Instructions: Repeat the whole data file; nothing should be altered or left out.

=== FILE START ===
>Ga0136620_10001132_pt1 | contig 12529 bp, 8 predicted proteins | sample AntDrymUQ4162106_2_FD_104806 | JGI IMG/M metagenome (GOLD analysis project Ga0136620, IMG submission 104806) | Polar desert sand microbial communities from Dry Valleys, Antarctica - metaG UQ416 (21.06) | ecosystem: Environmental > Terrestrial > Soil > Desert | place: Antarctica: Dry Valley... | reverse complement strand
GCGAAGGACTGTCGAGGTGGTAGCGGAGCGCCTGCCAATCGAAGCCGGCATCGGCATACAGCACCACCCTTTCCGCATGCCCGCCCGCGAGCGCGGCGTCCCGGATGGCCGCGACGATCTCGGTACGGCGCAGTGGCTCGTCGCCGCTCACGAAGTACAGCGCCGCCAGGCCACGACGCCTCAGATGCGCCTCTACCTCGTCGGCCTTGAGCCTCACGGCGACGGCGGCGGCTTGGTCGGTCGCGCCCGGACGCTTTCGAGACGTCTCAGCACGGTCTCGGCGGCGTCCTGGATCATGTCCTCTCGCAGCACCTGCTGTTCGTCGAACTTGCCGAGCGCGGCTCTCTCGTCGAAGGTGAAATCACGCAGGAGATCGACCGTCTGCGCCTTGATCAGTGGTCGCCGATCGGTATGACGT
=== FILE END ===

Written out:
>Ga0136620_10001132_pt1 | contig 12529 bp, 8 predicted proteins | sample AntDrymUQ4162106_2_FD_104806 | JGI IMG/M metagenome (GOLD analysis project Ga0136620, IMG submission 104806) | Polar desert sand microbial communities from Dry Valleys, Antarctica - metaG UQ416 (21.06) | ecosystem: Environmental > Terrestrial > Soil > Desert | place: Antarctica: Dry Valley... | reverse complement strand
GCGAAGGACTGTCGAGGTGGTAGCGGAGCGCCTGCCAATCGAAGCCGGCATCGGCATACAGCACCACCCTTTCCGCATGCCCGCCCGCGAGCGCGGCGTCCCGGATGGCCGCGACGATCTCGGTACGGCGCAGTGGCTCGTCGCCGCTCACGAAGTACAGCGCCGCCAGGCCACGACGCCTCAGATGCGCCTCTACCTCGTCGGCCTTGAGCCTCACGGCGACGGCGGCGGCTTGGTCGGTCGCGCCCGGACGCTTTCGAGACGTCTCAGCACGGTCTCGGCGGCGTCCTGGATCATGTCCTCTCGCAGCACCTGCTGTTCGTCGAACTTGCCGAGCGCGGCTCTCTCGTCGAAGGTGAAATCACGCAGGAGATCGACCGTCTGCGCCTTGATCAGTGGTCGCCGATCGGTATGACGT